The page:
hawkeye hawkeye - 4 years ago 190
Java Question

How could this Apache Tomcat code be simplified with a Monadic Bind?

The commentator writes:


Some nice "greater-than sign" code in Tomcat. Needs a healthy dose of (>>=).


When looking at the AuthenticatorBase.java class from Apache Tomcat:

/**
* Enforce the security restrictions in the web application deployment
* descriptor of our associated Context.
*
* @param request Request to be processed
* @param response Response to be processed
*
* @exception IOException if an input/output error occurs
* @exception ServletException if thrown by a processing element
*/
@Override
public void invoke(Request request, Response response)
throws IOException, ServletException {

if (log.isDebugEnabled())
log.debug("Security checking request " +
request.getMethod() + " " + request.getRequestURI());
LoginConfig config = this.context.getLoginConfig();

// Have we got a cached authenticated Principal to record?
if (cache) {
Principal principal = request.getUserPrincipal();
if (principal == null) {
Session session = request.getSessionInternal(false);
if (session != null) {
principal = session.getPrincipal();
if (principal != null) {
if (log.isDebugEnabled())
log.debug("We have cached auth type " +
session.getAuthType() +
" for principal " +
session.getPrincipal());
request.setAuthType(session.getAuthType());
request.setUserPrincipal(principal);
}
}
}
}


I have to admit, I'm missing how this could be applied. I get that there is potentially a way to refactor an if-tree to a monadic bind, but I don't see how to do it.

Assumptions:


  • This is not about language, but about the logic construct. You could represent this if-tree in Haskell or Scala or Clojure and it would still be representing the same if-logic.



My question is: How could this Apache Tomcat code be simplified with a Monadic Bind?

Answer Source

I am the author of the Twitter comment. In this example the "low-hanging fruit" for simplification, assuming the existence of a monadic option type, is the several layers of nested code predeciated on "foo is not null".

Let us focus on the following snippet:

Principal principal = request.getUserPrincipal();
if (principal == null) {
    Session session = request.getSessionInternal(false);
    if (session != null) {
        principal = session.getPrincipal();
        if (principal != null) {
            if (log.isDebugEnabled())
                log.debug("We have cached auth type " +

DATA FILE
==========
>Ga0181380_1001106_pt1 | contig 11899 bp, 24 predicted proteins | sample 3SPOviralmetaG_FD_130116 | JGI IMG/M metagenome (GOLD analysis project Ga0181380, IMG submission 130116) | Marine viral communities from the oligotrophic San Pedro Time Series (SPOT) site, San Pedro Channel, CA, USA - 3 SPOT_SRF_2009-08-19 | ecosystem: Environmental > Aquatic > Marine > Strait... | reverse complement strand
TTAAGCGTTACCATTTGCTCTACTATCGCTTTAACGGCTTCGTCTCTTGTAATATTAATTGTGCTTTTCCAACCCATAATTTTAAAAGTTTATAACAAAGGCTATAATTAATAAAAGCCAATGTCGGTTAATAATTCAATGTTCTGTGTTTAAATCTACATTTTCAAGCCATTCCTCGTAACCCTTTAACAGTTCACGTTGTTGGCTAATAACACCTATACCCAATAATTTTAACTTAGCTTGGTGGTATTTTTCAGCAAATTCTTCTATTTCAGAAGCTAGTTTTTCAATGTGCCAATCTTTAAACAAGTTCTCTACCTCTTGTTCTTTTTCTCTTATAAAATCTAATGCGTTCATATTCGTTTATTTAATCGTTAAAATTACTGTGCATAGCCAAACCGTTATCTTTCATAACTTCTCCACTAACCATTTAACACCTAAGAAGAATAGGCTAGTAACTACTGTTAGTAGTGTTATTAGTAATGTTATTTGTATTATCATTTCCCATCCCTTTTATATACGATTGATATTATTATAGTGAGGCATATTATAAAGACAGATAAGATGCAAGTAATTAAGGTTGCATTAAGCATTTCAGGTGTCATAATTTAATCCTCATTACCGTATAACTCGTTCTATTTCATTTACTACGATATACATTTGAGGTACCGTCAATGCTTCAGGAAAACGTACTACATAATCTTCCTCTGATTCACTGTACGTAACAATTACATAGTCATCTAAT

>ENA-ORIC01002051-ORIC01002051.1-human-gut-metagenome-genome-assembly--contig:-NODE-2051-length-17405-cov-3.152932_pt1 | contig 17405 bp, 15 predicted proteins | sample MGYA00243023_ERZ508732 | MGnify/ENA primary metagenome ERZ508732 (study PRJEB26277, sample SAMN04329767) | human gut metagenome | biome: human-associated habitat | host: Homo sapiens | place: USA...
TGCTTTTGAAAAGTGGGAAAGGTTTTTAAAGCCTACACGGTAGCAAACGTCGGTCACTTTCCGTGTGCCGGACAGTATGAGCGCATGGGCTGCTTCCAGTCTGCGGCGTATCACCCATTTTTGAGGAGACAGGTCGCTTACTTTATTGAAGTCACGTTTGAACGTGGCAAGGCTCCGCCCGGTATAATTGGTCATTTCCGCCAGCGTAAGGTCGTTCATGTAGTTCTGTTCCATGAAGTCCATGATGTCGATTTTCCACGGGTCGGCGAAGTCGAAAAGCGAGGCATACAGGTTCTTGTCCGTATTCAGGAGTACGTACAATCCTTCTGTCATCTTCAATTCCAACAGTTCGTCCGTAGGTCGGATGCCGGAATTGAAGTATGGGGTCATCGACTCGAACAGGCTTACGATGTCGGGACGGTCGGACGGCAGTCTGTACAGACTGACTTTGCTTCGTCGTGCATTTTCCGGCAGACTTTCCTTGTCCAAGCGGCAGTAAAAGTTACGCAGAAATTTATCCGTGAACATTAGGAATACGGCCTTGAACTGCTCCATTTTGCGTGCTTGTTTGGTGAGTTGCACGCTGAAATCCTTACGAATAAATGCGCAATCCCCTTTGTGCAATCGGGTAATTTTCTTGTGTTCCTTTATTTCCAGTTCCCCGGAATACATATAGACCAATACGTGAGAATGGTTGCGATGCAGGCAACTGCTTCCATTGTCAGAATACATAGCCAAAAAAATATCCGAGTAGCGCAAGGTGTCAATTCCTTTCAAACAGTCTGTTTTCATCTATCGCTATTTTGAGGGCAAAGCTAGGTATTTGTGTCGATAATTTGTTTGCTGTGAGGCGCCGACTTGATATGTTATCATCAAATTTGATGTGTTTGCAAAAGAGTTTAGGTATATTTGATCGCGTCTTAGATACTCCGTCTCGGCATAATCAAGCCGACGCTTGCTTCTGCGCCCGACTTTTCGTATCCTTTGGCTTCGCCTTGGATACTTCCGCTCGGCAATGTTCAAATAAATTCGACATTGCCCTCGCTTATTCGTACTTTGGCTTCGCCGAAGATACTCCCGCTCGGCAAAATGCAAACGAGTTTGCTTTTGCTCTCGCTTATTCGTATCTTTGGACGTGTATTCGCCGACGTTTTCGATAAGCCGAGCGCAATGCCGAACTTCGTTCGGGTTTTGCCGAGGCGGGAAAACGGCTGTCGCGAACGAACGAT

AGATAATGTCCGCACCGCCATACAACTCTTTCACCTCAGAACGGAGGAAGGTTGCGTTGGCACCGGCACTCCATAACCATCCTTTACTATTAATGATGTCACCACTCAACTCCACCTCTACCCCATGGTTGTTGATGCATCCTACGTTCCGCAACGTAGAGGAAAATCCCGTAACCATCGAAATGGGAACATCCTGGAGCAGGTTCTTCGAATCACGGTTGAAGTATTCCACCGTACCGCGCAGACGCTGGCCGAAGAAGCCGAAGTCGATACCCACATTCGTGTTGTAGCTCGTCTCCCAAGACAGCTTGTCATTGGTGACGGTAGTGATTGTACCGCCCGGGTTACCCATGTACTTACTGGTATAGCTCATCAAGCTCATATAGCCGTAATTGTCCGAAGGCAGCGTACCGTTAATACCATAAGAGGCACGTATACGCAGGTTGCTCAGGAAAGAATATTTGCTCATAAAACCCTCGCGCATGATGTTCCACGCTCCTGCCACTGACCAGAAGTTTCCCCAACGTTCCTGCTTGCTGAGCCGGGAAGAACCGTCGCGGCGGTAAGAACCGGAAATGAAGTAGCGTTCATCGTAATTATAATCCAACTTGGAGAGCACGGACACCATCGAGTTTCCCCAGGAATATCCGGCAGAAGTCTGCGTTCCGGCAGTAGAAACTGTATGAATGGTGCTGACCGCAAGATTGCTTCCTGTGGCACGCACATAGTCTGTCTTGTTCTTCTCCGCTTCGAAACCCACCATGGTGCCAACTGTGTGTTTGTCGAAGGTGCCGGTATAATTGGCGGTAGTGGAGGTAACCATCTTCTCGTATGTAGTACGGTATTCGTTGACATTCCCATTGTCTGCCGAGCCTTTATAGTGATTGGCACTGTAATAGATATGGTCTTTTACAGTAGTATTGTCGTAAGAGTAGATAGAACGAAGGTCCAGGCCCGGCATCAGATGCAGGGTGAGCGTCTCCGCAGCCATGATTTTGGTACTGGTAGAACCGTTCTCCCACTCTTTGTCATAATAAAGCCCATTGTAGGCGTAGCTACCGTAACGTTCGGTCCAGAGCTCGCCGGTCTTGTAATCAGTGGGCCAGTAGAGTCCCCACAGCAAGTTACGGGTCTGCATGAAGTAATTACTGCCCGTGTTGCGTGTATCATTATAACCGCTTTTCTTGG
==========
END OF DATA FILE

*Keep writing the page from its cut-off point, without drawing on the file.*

session.getAuthType() +
                    " for principal " +
                    session.getPrincipal());
            request.setAuthType(session.getAuthType());
            request.setUserPrincipal(principal);
        }
    }
}

Since we are talking about general constructions rather Java specifically, or any particular language, let's introduce some new assumptions (which may or may not be easily embodied in Java code), and we will refactor the code to exploit them.

Assumption 1: all methods that could return null return an Optional<T> instead, and never return null because the absense/failure case is handled in the Optional value itself. In other languages Optional is variously called Option, Maybe and possibly other names.

Assumption 2: Optional has a monadic bind method. Java 8's Optional calls this function flatMap, so we will call it that as well. In Haskell, it is called >>=, but the name does not matter - what matters is the type:

<U> Optional<U> flatMap(Function<? super T,Optional<U>> mapper)

For comparison, in Haskell >>= is defined for all types that have an instance of the Monad type class; the type signature being:

(>>=) :: Monad m => m a -> (a -> m b) -> m b

When specialised to Maybe and using different type variable names, the correspondence to Java's Optional becomes clearer.

(>>=) :: Maybe t -> (t -> Maybe u) -> Maybe u

Assumption 3: the language has first-class lambdas. I know that Java 8 has lambdas but I do not know the syntax of the top of my head, so I'm just going to make it up :)

Applying these assumptions, the simplified code looks something like:

Optional<Principal> principal = request.getUserPrincipal();
if (!principal.isPresent()) {
    Optional<Session> session = request.getSessionInternal(false);
    principal = session.flatMap((sess) { sess.getPrincipal() });
    principal.flatMap((principal) {
        if (log.isDebugEnabled()) ... // as before
        request.setAuthType(session.getAuthType());
        request.setUserPrincipal(principal);
    })
}

Notice that each successive call to flatMap removes an if level from the program. The calls to flatMap can also be chained to avoid intermediate assignments.

The benefits to using a monadic bind pattern in Java are apparent, but they are unfortunately limited. Because flatMap is definined concretely for Optional (perhaps a similar method is also defined concretely for other types), rather than abstractly over a type class or interface, the programmer does not have access to the many derived operations for free. Such derived operations must be manually written for each instance.

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